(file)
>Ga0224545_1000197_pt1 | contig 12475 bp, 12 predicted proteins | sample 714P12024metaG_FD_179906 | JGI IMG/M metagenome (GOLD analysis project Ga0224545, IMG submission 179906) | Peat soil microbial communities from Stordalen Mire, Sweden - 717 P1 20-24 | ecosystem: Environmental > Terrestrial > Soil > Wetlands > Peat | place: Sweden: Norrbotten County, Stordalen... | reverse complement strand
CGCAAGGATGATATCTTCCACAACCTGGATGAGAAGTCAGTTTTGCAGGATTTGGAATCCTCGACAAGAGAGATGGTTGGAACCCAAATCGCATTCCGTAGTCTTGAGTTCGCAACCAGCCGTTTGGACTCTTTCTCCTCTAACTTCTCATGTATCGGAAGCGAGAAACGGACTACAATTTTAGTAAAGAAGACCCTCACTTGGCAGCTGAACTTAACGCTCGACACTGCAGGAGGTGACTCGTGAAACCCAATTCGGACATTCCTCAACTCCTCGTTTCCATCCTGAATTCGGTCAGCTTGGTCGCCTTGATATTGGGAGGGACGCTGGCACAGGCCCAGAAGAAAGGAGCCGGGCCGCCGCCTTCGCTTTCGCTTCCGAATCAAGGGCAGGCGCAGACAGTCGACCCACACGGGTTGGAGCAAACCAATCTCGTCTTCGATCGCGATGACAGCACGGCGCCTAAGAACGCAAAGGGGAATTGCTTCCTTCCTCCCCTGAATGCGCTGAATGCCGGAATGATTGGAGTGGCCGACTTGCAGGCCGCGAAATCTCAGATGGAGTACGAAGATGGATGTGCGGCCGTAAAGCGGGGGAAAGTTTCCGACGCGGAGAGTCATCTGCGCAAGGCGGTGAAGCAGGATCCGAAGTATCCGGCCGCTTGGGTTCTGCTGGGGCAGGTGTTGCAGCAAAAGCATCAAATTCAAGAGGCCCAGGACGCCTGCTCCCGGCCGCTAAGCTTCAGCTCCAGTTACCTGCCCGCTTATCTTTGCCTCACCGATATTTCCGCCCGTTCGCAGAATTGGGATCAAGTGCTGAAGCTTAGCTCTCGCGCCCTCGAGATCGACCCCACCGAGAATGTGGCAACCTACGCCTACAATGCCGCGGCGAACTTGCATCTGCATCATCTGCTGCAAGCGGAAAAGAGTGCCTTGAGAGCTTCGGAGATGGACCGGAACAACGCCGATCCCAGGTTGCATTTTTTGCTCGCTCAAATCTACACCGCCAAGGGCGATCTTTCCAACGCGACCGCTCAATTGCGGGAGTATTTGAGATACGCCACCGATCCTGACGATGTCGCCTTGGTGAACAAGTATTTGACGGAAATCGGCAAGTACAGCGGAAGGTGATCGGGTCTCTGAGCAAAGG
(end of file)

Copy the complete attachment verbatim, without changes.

>Ga0224545_1000197_pt1 | contig 12475 bp, 12 predicted proteins | sample 714P12024metaG_FD_179906 | JGI IMG/M metagenome (GOLD analysis project Ga0224545, IMG submission 179906) | Peat soil microbial communities from Stordalen Mire, Sweden - 717 P1 20-24 | ecosystem: Environmental > Terrestrial > Soil > Wetlands > Peat | place: Sweden: Norrbotten County, Stordalen... | reverse complement strand
CGCAAGGATGATATCTTCCACAACCTGGATGAGAAGTCAGTTTTGCAGGATTTGGAATCCTCGACAAGAGAGATGGTTGGAACCCAAATCGCATTCCGTAGTCTTGAGTTCGCAACCAGCCGTTTGGACTCTTTCTCCTCTAACTTCTCATGTATCGGAAGCGAGAAACGGACTACAATTTTAGTAAAGAAGACCCTCACTTGGCAGCTGAACTTAACGCTCGACACTGCAGGAGGTGACTCGTGAAACCCAATTCGGACATTCCTCAACTCCTCGTTTCCATCCTGAATTCGGTCAGCTTGGTCGCCTTGATATTGGGAGGGACGCTGGCACAGGCCCAGAAGAAAGGAGCCGGGCCGCCGCCTTCGCTTTCGCTTCCGAATCAAGGGCAGGCGCAGACAGTCGACCCACACGGGTTGGAGCAAACCAATCTCGTCTTCGATCGCGATGACAGCACGGCGCCTAAGAACGCAAAGGGGAATTGCTTCCTTCCTCCCCTGAATGCGCTGAATGCCGGAATGATTGGAGTGGCCGACTTGCAGGCCGCGAAATCTCAGATGGAGTACGAAGATGGATGTGCGGCCGTAAAGCGGGGGAAAGTTTCCGACGCGGAGAGTCATCTGCGCAAGGCGGTGAAGCAGGATCCGAAGTATCCGGCCGCTTGGGTTCTGCTGGGGCAGGTGTTGCAGCAAAAGCATCAAATTCAAGAGGCCCAGGACGCCTGCTCCCGGCCGCTAAGCTTCAGCTCCAGTTACCTGCCCGCTTATCTTTGCCTCACCGATATTTCCGCCCGTTCGCAGAATTGGGATCAAGTGCTGAAGCTTAGCTCTCGCGCCCTCGAGATCGACCCCACCGAGAATGTGGCAACCTACGCCTACAATGCCGCGGCGAACTTGCATCTGCATCATCTGCTGCAAGCGGAAAAGAGTGCCTTGAGAGCTTCGGAGATGGACCGGAACAACGCCGATCCCAGGTTGCATTTTTTGCTCGCTCAAATCTACACCGCCAAGGGCGATCTTTCCAACGCGACCGCTCAATTGCGGGAGTATTTGAGATACGCCACCGATCCTGACGATGTCGCCTTGGTGAACAAGTATTTGACGGAAATCGGCAAGTACAGCGGAAGGTGATCGGGTCTCTGAGCAAAGG